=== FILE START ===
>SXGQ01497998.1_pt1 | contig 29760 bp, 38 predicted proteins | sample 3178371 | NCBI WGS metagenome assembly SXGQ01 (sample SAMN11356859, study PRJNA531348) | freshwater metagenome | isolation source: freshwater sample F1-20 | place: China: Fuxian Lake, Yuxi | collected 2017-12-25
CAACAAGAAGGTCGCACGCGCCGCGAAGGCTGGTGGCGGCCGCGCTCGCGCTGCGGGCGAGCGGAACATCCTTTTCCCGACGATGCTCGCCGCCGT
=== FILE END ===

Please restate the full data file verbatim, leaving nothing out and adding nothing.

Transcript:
>SXGQ01497998.1_pt1 | contig 29760 bp, 38 predicted proteins | sample 3178371 | NCBI WGS metagenome assembly SXGQ01 (sample SAMN11356859, study PRJNA531348) | freshwater metagenome | isolation source: freshwater sample F1-20 | place: China: Fuxian Lake, Yuxi | collected 2017-12-25
CAACAAGAAGGTCGCACGCGCCGCGAAGGCTGGTGGCGGCCGCGCTCGCGCTGCGGGCGAGCGGAACATCCTTTTCCCGACGATGCTCGCCGCCGT